Monday, September 23, 2013
Planning a Book Tour on the Cheap
By Beth Groundwater
Contrary to popular belief, the vast majority of fiction authors receive no funds from their publisher for conducting book tours. Any traveling most authors do is on our own nickel. Eventually, we learn to stretch those nickels as far as possible, and I thought I'd share with Inkspot readers eight tips for planning a book tour on the cheap. Many of these tips can be applied to any kind of trip.
1. Flying: If possible, avoid flying and use cheaper transportation modes. If you must fly, use frequent flyer miles or shop online for the cheapest fare, even if it means changing planes multiple times or driving to another airport close to your home or destination. For instance, living in Breckenridge, Colorado, I can leave from airports in either Denver or Colorado Springs, so I check the prices of flights leaving from both.
2. Driving: Try to carpool with another author to share the cost of gas, parking, and tolls. You can do this if you anchor a conference at one end of your tour or invite another author to tour with you. Also, pick the vehicle among those you and your carpool partner own that has the highest gas mileage. I have a Toyota Prius that is my go-to car for book tours, that gets 45-50 miles per gallon.
3. Sleeping: Plan your route so you can stay with friends and/or family along the way and avoid paying for rooms. As an extra benefit, many of them may enjoy serving as door greeters at your bookstore signings. I usually gift my hosts with autographed copies of my books. If you do need to pay for a room, try to share the room with another author or, if going to a conference, with another attendee. Look for as cheap a room as possible, compare the price for the same room at multiple websites and by calling the property directly, or use your affinity points if you've got them. Beware of city hotels with parking garages if you're driving, because they often charge exorbitant parking fees. Lastly, I always check that the property provides free Internet service, is located in a safe area of town, and is not located next to railroad tracks.
4. Eating: Take a small cooler so you can carry meals in the car or keep them on ice in your room. Many times I've packed snacks and sandwiches for a car trip or kept yogurt and fruit in a cooler in my room for breakfasts. Even better is to find a property where breakfast is included. Ask bookstore staff before your visit if they have book club that you could meet with for a meal before or after the signing. Also check if there’s a local chapter of a relevant writing group (such as Mystery Writers of America or Sisters in Crime, in my case). Either type of group will enjoy the opportunity to visit with an author, you'll have more attendees at the signing as a result, and the group usually will pay for your meal.
5. Drinking: Take your own water bottle to conferences and events and refill it as needed. Drink just water with restaurant meals. Avoid expensive coffee and alcoholic beverages. Even more costly can be a slip of the tongue while inebriated that can cost you fans. Instead, if you're at a conference where the bar is a great place to network, nurse a soda all evening. However, if opportunity comes knocking, go for it. I've never turned down just one free drink!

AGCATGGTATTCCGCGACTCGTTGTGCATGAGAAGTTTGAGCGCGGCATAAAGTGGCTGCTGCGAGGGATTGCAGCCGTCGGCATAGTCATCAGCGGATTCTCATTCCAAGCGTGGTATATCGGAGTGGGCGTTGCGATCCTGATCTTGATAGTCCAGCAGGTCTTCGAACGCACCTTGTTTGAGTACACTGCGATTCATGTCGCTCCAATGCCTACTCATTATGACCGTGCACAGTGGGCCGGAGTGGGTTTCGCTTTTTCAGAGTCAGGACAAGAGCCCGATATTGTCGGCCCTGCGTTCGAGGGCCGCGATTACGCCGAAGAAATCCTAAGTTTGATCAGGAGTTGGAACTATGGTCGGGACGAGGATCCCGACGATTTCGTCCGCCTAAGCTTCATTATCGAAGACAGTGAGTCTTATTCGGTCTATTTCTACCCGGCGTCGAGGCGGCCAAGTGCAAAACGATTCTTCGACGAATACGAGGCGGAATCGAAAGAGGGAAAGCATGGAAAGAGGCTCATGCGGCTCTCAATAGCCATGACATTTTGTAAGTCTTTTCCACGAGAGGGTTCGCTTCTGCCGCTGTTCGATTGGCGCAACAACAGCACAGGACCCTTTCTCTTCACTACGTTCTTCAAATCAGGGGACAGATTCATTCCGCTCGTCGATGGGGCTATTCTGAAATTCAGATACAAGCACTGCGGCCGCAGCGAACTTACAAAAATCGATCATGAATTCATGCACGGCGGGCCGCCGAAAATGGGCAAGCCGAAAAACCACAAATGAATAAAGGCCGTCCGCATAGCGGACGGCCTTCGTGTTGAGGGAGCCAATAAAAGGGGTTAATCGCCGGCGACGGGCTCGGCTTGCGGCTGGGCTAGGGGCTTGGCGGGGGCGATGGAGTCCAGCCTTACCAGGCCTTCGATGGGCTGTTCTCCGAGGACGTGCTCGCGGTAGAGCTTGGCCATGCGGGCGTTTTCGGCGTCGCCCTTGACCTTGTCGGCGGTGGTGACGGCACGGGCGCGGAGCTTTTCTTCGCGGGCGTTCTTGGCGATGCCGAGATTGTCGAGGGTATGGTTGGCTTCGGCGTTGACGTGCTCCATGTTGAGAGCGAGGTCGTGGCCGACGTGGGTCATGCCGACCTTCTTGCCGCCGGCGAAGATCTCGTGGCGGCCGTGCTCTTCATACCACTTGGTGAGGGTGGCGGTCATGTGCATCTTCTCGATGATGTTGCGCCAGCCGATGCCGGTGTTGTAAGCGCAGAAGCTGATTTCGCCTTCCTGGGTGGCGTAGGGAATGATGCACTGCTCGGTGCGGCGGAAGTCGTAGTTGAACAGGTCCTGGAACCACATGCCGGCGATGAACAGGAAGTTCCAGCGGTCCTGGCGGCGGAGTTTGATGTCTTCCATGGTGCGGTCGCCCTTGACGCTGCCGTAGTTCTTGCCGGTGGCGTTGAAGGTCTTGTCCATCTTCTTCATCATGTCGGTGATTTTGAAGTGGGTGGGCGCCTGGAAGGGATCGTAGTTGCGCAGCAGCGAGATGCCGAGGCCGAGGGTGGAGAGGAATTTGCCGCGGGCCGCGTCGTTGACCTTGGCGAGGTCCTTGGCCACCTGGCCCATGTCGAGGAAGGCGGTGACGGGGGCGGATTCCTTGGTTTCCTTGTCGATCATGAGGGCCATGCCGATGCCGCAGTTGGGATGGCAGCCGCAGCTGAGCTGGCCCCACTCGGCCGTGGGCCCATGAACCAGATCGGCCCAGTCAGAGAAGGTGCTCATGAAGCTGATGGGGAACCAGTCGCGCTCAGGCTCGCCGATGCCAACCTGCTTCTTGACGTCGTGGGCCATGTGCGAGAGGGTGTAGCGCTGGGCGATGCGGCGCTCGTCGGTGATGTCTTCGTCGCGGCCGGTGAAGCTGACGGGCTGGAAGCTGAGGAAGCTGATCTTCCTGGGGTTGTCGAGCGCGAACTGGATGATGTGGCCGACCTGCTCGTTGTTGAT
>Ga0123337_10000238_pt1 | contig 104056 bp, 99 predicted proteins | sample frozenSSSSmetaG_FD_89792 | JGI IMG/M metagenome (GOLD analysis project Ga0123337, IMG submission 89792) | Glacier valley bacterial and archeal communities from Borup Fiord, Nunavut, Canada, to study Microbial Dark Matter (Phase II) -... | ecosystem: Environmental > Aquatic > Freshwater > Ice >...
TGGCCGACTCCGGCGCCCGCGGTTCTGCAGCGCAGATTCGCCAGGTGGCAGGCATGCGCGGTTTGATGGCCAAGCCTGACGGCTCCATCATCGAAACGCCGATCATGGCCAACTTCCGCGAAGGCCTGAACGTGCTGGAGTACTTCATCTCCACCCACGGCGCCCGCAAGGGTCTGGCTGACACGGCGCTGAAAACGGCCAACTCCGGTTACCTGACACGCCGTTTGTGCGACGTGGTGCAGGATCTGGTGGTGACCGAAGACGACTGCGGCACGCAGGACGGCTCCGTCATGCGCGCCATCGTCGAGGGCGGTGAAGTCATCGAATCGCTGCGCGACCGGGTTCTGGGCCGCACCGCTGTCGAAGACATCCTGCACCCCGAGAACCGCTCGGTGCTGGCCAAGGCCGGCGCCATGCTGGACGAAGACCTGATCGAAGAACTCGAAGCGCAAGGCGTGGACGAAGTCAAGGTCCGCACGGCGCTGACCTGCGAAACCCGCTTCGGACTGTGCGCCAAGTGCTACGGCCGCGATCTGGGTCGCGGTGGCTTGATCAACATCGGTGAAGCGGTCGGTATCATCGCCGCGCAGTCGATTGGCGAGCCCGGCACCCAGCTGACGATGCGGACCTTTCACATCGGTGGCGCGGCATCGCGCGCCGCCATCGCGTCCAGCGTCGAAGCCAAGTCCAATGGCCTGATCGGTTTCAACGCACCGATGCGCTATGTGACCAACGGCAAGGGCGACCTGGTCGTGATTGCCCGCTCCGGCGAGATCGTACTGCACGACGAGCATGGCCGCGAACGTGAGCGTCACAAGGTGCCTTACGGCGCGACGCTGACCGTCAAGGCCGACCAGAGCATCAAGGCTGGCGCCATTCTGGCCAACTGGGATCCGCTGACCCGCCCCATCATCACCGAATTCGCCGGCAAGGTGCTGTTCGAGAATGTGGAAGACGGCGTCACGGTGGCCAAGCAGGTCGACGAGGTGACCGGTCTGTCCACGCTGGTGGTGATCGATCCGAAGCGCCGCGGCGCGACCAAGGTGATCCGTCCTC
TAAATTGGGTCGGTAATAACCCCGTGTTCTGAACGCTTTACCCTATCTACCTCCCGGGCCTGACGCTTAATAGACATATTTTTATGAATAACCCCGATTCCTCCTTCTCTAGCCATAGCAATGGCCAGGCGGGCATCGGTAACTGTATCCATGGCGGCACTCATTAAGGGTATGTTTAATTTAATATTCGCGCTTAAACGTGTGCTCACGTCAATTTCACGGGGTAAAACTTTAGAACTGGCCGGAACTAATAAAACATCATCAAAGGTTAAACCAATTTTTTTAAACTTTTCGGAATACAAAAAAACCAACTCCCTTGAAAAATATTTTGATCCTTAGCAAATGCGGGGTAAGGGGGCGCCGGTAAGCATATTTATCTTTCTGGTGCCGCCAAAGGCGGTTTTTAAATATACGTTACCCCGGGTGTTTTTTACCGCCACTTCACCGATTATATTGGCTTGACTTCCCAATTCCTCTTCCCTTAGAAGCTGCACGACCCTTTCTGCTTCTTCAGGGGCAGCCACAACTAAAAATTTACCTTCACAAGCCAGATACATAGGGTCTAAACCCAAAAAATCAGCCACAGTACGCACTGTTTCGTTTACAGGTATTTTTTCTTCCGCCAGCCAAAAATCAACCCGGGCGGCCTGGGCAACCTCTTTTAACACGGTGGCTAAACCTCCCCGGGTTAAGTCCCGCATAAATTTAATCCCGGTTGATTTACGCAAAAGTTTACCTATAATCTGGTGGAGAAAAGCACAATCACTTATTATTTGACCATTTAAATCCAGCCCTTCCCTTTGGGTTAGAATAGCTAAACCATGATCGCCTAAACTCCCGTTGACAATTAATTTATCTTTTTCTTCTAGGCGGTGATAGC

6. Freebies: Don't go overboard on the giveaways. You should only need business cards and bookmarks, postcards or fliers. The expense of pens, buttons, notepads, mini-flashlights and all those other freebies can really add up. If you only make $1.50 in royalties per book, you shouldn't be spending more than 40 cents on a giveaway that you hand out to potential customers.
7. Decorating: Bring along packable eye-catching decorations for your signing table, but don't overdo it or interfere with the decorations and signage the store or conference provides. Suggestions include a small prop related to your book's theme or setting, a brightly colored tablecloth, a sign, and in my case, yellow crime scene tape. I suggest a hard candy dish on your signing table, but buy the candy in a bulk multi-pound bag at Sam's or Costco. Avoid chocolates because they can melt, and bookstore owners don't want chocolate-smeared fingers on their books.
8. Dressing: Don't buy new clothes for the tour. Most fans are comfortable with an author who is neatly dressed just one notch higher than themselves. For instance, if most of the customers in a bookstore will be wearing jeans, I wear casual slacks and a shirt with a collar. Take clothing that travels well, can be layered, and can be washed on the road, preferably at a friend or relative's house.
I've used these guidelines many times in planning my own book tours for new releases. I've combined signings with trips to mystery conferences and even a trip to Oregon to attend my daughter's college graduation. Nowadays, I mostly focus on my home state of Colorado and on tacking extra book signings or library visits onto mystery conference appearances.
Do you have any other good ideas for book touring on the cheap?